Promising work from our SALSAmigos @UW and Glasgow Caledonian University show that a multimodal virtually-optimized insole may be what we’re all prescribing in the future. Enjoy!
Virtually optimized insoles for offloading the diabetic foot: A randomized crossover study.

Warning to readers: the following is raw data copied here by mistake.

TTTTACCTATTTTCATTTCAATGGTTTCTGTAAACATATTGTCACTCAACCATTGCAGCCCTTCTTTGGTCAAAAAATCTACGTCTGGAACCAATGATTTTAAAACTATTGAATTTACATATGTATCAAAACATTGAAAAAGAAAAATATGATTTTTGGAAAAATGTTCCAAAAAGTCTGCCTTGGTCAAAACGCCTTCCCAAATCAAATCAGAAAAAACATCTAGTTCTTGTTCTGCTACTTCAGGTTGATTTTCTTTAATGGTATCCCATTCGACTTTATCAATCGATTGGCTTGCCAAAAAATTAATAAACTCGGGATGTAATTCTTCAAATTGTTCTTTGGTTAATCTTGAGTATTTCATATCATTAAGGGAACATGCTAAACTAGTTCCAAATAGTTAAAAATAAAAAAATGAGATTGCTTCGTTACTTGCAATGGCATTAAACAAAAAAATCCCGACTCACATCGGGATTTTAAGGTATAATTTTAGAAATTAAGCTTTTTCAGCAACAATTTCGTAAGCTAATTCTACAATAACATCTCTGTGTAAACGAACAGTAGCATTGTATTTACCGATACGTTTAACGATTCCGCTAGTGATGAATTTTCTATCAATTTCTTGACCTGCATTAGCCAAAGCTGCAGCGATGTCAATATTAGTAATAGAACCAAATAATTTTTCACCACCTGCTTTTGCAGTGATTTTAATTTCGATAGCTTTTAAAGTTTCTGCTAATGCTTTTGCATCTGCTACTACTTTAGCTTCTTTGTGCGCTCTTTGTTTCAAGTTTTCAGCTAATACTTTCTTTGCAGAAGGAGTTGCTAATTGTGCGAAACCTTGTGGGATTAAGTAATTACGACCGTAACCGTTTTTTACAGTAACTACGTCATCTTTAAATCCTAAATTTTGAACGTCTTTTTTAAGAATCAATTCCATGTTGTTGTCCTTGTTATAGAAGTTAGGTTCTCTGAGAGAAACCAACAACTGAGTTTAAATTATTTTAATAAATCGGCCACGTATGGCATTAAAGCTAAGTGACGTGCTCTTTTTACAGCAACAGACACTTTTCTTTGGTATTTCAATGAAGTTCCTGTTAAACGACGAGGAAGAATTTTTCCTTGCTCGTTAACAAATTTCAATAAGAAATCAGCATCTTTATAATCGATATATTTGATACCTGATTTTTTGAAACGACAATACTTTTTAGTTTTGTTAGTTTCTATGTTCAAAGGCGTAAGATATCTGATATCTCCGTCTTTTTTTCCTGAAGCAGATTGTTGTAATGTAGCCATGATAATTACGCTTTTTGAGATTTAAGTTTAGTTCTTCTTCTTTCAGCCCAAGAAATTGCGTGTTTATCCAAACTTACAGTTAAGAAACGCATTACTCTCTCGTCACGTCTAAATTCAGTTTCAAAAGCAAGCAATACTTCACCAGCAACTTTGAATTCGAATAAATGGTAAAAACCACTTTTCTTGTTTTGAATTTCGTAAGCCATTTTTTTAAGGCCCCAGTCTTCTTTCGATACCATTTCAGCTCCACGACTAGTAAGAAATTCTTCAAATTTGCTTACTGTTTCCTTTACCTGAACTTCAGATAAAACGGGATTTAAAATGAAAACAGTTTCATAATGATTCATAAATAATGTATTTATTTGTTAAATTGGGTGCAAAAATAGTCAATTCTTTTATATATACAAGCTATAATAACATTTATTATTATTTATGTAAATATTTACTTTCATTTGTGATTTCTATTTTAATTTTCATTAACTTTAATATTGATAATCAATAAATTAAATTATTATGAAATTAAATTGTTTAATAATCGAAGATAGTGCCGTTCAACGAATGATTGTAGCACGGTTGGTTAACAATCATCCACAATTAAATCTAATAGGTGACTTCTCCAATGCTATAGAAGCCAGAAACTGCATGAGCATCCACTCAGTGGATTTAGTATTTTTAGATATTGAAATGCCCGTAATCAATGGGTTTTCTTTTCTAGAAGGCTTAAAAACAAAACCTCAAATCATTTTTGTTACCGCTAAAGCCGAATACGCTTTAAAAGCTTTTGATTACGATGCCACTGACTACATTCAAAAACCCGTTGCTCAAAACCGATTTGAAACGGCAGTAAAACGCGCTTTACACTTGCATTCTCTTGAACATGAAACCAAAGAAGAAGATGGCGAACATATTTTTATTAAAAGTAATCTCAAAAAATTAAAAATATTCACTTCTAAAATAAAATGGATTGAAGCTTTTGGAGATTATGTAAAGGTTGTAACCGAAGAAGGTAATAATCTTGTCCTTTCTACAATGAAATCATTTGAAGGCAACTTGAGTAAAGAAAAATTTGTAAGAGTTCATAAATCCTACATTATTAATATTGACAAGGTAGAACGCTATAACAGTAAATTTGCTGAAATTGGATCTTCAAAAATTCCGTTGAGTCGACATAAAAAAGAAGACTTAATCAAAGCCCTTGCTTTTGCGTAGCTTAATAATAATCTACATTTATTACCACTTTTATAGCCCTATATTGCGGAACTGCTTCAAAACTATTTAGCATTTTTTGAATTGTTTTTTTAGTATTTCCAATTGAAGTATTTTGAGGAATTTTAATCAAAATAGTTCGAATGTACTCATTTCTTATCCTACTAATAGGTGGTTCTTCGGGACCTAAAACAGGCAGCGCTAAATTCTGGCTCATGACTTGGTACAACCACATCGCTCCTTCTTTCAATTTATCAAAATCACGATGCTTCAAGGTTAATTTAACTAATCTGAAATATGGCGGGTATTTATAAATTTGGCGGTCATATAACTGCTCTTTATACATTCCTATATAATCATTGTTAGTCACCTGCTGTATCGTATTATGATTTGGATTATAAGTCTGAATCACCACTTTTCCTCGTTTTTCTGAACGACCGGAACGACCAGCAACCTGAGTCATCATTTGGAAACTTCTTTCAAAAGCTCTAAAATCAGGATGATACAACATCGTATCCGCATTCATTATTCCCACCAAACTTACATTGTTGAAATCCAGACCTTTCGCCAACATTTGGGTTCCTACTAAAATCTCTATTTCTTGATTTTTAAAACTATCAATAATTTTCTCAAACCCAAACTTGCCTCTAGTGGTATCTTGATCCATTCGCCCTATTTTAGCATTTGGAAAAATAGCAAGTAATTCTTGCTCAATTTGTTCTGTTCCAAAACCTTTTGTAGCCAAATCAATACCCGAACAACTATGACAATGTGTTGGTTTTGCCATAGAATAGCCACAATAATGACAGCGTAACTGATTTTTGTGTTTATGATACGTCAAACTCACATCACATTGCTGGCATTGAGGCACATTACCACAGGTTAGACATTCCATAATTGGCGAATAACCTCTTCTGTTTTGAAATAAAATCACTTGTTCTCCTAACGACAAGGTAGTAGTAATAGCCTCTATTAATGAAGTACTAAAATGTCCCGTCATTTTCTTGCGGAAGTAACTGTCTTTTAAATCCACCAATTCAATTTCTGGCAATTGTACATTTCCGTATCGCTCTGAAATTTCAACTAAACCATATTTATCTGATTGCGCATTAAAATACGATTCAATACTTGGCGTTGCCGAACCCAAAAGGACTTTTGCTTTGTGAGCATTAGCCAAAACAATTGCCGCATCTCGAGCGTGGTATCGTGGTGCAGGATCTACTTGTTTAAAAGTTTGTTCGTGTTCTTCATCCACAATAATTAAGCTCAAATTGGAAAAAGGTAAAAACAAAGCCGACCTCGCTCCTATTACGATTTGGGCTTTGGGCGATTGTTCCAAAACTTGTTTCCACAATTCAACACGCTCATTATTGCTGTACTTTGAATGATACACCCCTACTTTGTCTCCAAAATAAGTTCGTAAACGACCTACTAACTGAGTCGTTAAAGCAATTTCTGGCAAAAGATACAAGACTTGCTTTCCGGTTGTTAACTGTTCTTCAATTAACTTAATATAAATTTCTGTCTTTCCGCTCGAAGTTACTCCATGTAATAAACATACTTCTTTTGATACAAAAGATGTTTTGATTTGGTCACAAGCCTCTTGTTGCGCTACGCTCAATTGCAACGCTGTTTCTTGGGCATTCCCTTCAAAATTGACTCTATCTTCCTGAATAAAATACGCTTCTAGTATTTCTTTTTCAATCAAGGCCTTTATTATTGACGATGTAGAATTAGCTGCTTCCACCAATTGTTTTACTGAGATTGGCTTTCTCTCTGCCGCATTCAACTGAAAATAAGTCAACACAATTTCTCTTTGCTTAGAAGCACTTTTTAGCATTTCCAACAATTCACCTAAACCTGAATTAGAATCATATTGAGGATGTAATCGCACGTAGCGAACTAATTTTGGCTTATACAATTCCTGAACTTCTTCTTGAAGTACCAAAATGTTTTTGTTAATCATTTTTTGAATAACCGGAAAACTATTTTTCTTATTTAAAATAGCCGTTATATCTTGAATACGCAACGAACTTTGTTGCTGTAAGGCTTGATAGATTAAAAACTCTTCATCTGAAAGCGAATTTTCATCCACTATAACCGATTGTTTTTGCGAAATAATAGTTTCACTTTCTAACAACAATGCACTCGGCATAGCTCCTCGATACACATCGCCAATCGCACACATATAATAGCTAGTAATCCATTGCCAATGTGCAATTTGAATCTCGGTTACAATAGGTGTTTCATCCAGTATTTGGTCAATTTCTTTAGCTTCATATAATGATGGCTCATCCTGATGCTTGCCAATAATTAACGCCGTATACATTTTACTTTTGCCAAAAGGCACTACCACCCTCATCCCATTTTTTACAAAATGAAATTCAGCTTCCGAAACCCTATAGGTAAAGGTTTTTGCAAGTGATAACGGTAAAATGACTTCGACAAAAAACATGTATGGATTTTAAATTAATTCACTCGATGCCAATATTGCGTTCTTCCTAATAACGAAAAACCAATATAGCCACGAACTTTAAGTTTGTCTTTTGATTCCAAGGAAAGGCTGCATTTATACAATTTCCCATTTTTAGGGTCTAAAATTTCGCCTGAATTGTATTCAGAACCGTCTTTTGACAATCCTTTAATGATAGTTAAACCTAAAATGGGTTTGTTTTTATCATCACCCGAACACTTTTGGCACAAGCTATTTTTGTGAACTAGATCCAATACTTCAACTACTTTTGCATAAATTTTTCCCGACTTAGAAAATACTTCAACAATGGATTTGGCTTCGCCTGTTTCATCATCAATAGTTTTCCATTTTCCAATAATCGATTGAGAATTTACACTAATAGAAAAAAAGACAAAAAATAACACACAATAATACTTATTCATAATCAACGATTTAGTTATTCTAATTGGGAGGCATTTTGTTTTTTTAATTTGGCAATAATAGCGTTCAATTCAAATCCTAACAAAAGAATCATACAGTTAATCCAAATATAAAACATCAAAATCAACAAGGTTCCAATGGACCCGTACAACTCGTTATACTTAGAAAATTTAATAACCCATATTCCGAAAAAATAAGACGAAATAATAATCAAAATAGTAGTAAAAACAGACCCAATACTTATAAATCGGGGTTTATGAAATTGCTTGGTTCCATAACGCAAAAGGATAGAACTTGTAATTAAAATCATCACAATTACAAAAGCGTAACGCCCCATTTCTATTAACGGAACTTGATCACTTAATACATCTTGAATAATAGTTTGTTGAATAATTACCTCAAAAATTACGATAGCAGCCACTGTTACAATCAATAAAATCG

Integration of objective biomechanical measures of foot function into the design process for insoles has been shown to provide enhanced plantar tissue protection for individuals at-risk of plantar ulceration. The use of virtual simulations utilizing numerical modeling techniques offers a potential approach to further optimize these devices. In a patient population at-risk of foot ulceration, we aimed to compare the pressure offloading performance of insoles that were optimized via numerical simulation techniques against shape-based devices. Twenty participants with diabetes and at-risk feet were enrolled in this study. Three pairs of personalized insoles: one based on shape data and subsequently manufactured via direct milling; and two were based on a design derived from shape, pressure, and ultrasound data which underwent a finite element analysis-based virtual optimization procedure. For the latter set of insole designs, one pair was manufactured via direct milling, and a second pair was manufactured through 3D printing. The offloading performance of the insoles was analyzed for forefoot regions identified as having elevated plantar pressures. In 88% of the regions of interest, the use of virtually optimized insoles resulted in lower peak plantar pressures compared to the shape-based devices. Overall, the virtually optimized insoles significantly reduced peak pressures by a mean of 41.3kPa (p<0.001, 95% CI [31.1, 51.5]) for milled and 40.5kPa (p<0.001, 95% CI [26.4, 54.5]) for printed devices compared to shape-based insoles. The integration of virtual optimization into the insole design process resulted in improved offloading performance compared to standard, shape-based devices.